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Tucson City Council votes for new hybrid zoo expansion plan, halting work for another year

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TUCSON (KVOA) - The Tucson City Council has come to a decision on the Reid Park Zoo expansion.

Back in March, the Tucson City Council passed a motion with a 6-to-1 vote to put the project on hold for 45 days.

Even though the council supported and approved a ballot measure in 2017 for capital improvements at the zoo and another vote for the masterplan in 2018, more than 22,000 people have signed a petition against expansion and community members have raised concerns about the outreach done before the 2017 vote. 

The zoo's initial plans would have eliminated Barnam Hill and the South Duck Pond. However, after several rallies from community members, the city decided to halt the expansion and hold several community meetings to gather more community input and find a solution that works for all parties involved. 

In a 6-1 vote, Tucson City Council voted six-to-one in favor of a new hybrid plan in relation to the expansion of the zoo, with Tucson Ward 6 Councilman Steve Kozachik standing as the only councilmember opposed to the new plan.

"Every time we have somebody come to us to ask for a basketball court, or a pickleball court or a splash pad or a dog park, ball field, it's taking public open space," Kozachik said. "The zoo is also taking public open space. I will bet you, you don't have one-half million people sitting on Barnum Hill in the course of a year."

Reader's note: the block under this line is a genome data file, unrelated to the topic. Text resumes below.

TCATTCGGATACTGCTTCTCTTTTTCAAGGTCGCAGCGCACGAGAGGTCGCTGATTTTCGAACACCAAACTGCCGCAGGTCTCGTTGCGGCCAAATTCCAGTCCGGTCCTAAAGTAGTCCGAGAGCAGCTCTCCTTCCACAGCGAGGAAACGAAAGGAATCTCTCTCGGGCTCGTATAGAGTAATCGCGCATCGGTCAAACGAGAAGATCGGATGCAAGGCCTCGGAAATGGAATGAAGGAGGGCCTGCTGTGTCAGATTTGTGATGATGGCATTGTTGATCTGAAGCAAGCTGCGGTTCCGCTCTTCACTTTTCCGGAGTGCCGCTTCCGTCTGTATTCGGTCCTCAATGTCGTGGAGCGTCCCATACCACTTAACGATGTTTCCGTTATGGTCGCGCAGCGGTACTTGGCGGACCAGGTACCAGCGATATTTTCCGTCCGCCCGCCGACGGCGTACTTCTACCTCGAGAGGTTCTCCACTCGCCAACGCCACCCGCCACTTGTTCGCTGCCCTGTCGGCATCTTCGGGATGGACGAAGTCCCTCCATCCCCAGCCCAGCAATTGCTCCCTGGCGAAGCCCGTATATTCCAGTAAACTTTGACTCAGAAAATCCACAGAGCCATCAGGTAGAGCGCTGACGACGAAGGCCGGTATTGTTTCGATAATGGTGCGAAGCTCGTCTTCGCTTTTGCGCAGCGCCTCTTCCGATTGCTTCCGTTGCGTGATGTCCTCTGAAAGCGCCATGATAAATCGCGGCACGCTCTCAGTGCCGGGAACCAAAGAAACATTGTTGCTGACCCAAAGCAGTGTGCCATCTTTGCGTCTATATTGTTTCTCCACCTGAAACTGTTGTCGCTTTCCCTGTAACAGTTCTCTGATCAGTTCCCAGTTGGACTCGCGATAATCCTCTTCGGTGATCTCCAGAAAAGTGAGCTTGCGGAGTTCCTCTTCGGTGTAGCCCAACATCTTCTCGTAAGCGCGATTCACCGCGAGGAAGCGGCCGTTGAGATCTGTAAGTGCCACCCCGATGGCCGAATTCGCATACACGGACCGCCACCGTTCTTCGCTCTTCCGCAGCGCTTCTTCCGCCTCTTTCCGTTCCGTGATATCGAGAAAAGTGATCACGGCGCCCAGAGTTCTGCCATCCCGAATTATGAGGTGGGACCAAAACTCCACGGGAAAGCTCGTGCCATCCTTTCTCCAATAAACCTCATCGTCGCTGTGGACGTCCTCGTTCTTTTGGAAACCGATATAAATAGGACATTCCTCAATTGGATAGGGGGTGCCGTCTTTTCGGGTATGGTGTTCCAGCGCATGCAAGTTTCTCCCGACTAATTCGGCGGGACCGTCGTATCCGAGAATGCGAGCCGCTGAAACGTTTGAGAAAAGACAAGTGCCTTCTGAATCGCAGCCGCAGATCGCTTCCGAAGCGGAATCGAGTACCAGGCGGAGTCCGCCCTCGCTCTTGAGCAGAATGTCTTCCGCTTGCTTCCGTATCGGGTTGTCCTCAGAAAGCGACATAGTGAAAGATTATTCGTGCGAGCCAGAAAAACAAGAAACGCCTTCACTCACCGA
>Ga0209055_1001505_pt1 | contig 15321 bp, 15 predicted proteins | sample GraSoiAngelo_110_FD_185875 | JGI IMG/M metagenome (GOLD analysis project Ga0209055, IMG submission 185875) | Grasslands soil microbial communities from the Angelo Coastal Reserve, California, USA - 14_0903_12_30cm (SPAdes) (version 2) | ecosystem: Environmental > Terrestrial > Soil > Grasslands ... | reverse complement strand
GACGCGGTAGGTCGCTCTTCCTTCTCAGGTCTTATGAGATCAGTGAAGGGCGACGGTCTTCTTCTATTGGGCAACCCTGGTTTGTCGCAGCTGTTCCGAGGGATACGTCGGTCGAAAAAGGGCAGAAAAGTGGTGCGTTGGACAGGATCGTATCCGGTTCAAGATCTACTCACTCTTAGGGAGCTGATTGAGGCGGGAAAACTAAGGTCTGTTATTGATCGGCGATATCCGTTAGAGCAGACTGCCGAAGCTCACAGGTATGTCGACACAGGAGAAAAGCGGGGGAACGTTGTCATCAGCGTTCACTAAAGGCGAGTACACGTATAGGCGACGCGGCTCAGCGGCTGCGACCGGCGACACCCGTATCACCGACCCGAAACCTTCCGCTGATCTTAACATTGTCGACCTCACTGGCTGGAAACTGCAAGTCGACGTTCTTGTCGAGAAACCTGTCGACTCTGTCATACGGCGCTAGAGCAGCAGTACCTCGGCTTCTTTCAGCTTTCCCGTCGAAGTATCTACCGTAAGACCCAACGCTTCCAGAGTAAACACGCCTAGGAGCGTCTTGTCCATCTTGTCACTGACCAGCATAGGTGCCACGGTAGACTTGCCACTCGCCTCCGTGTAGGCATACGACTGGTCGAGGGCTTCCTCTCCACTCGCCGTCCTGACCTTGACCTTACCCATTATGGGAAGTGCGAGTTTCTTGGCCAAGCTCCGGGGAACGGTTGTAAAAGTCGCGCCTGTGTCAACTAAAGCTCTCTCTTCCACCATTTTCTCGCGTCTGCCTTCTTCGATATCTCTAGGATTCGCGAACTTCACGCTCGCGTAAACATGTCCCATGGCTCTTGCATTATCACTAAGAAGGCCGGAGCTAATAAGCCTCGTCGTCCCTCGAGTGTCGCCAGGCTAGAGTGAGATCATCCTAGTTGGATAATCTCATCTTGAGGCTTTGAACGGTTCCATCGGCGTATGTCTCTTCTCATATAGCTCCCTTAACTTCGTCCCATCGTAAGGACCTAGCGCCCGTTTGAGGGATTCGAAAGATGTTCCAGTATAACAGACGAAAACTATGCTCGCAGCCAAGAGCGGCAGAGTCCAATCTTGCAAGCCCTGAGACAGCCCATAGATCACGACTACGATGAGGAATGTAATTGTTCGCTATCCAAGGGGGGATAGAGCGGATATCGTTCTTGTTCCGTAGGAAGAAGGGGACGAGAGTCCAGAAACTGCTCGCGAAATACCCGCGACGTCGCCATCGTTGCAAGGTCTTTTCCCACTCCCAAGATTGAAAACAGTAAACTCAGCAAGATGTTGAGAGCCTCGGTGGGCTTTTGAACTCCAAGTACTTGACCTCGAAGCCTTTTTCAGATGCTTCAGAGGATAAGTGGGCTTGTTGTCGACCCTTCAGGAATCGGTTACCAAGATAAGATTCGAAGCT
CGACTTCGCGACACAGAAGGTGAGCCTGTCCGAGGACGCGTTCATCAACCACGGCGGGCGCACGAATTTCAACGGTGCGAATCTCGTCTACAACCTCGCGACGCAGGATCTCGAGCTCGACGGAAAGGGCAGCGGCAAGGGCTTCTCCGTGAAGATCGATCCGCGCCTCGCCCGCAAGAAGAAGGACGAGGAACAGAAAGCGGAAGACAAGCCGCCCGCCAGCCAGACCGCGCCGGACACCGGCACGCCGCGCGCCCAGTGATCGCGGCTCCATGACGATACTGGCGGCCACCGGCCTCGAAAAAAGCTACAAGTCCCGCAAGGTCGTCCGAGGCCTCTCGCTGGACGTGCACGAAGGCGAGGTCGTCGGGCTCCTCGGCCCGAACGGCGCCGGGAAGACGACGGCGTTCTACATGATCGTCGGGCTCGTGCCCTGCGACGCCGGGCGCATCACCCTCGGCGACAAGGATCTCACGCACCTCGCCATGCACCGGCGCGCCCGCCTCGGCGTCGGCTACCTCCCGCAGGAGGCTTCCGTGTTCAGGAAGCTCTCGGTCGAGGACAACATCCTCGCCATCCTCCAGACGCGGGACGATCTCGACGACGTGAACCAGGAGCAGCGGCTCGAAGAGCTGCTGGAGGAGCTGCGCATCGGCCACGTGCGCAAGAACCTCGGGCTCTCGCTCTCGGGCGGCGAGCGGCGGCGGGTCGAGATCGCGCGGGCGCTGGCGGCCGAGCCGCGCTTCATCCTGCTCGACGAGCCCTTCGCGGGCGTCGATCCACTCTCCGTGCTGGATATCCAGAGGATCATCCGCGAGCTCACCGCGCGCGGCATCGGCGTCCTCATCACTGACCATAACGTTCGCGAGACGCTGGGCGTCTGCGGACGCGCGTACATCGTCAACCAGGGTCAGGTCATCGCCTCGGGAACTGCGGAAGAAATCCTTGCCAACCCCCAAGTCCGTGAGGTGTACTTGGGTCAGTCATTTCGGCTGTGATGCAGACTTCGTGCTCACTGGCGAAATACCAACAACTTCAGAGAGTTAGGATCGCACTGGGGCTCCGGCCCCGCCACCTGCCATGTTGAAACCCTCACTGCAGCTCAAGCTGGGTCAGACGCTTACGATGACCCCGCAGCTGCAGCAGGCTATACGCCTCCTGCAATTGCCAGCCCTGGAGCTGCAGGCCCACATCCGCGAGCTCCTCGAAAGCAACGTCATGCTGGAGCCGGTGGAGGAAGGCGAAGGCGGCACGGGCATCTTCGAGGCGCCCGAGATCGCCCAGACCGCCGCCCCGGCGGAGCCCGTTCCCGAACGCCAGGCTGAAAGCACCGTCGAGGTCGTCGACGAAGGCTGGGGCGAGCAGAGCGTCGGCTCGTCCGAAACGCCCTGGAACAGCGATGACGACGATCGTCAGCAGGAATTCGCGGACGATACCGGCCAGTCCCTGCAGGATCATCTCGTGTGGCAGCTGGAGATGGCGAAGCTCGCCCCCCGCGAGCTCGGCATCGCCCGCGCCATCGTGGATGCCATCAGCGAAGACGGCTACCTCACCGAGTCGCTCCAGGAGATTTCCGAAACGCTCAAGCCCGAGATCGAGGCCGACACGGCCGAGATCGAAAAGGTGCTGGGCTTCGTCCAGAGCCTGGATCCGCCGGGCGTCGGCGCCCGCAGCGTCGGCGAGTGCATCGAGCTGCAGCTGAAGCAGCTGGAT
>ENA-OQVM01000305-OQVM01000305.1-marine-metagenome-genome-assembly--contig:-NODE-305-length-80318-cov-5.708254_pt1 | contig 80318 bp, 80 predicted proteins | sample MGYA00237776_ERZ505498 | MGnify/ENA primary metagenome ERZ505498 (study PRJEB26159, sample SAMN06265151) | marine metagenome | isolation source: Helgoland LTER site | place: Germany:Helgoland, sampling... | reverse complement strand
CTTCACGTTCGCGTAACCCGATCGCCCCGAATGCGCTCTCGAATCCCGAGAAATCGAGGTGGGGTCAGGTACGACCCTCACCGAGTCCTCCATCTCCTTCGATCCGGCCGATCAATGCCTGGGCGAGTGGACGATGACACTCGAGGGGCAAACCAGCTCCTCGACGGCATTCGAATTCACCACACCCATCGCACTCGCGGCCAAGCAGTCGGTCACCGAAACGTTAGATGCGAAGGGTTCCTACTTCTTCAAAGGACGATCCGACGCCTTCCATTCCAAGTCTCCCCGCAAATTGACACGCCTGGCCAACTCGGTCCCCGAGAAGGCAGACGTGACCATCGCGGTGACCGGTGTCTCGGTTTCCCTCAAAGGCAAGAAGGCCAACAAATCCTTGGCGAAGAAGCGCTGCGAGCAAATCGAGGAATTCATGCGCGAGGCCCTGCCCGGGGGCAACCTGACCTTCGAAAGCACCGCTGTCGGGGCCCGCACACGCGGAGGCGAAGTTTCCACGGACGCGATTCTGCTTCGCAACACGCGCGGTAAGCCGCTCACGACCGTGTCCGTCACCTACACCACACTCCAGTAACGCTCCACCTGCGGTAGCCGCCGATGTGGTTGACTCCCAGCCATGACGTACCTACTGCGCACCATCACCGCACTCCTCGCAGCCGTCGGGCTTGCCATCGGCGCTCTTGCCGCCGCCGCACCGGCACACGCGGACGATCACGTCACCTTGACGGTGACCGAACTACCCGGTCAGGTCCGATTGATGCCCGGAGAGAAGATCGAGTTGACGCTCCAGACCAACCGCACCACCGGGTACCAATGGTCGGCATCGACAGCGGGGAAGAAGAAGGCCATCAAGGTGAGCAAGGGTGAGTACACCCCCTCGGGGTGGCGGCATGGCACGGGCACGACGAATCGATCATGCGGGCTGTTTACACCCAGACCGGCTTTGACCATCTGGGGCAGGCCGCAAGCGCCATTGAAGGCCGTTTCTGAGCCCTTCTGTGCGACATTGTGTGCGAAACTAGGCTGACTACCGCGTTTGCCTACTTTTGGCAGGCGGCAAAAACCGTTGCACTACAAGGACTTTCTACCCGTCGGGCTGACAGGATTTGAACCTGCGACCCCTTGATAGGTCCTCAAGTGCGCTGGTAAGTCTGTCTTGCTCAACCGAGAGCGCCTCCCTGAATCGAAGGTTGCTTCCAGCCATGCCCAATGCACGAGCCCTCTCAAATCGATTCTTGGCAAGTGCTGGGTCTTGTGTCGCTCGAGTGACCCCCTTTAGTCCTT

Described as a hybrid of its Options D and G plan, this new plan will preserve Barnum Hill and the South Duck Pond.

Shared in detail during the community input meetings, the city's Option D plan, which was said to have an additional cost of $3.6 million, would move the expansion "northwest of the zoo’s existing boundaries into Reid Park."

City leaders said Concept D would preserve open access to Barnum Hill and the South Duck Pond. It will also all the zoo's layout to be operationally functional, offset new hardscape areas of the zoo expansion, preserve high-value mature trees and increase overall tree canopy.

However, this plan would delay the project by one year, require a new Zoo Master Plan, reduce freely accessible park space by about 4.5 acres of green space and 2.11 acres of hardscape, impact park pedestrian flow from Edith Ball Adaptive Recreation Center to other areas of Reid Park and cause minor loss of parking.

The Option G plan, which has an estimated additional cost of $15 million to $25 million, would push the expansion "north into the existing Zoo parking lot and the area occupied by the City’s Therapeutic Recreation building. To offset the loss of existing parking capacity, a new parking garage could be installed to serve the Edith Ball Adaptive Recreation Center, the Zoo, and the Parks and Recreation Department."

Like Option D, this plan also preserves open access to Barnum Hill and the South Duck Pond. Officials said plan also has a convenient layout for zoo operation, offers no loss of open space in Reid Park area, reclaims some existing pavement areas, preserves high-value mature trees and provides the opportunity to overhaul the City’s Therapeutic Recreation offerings.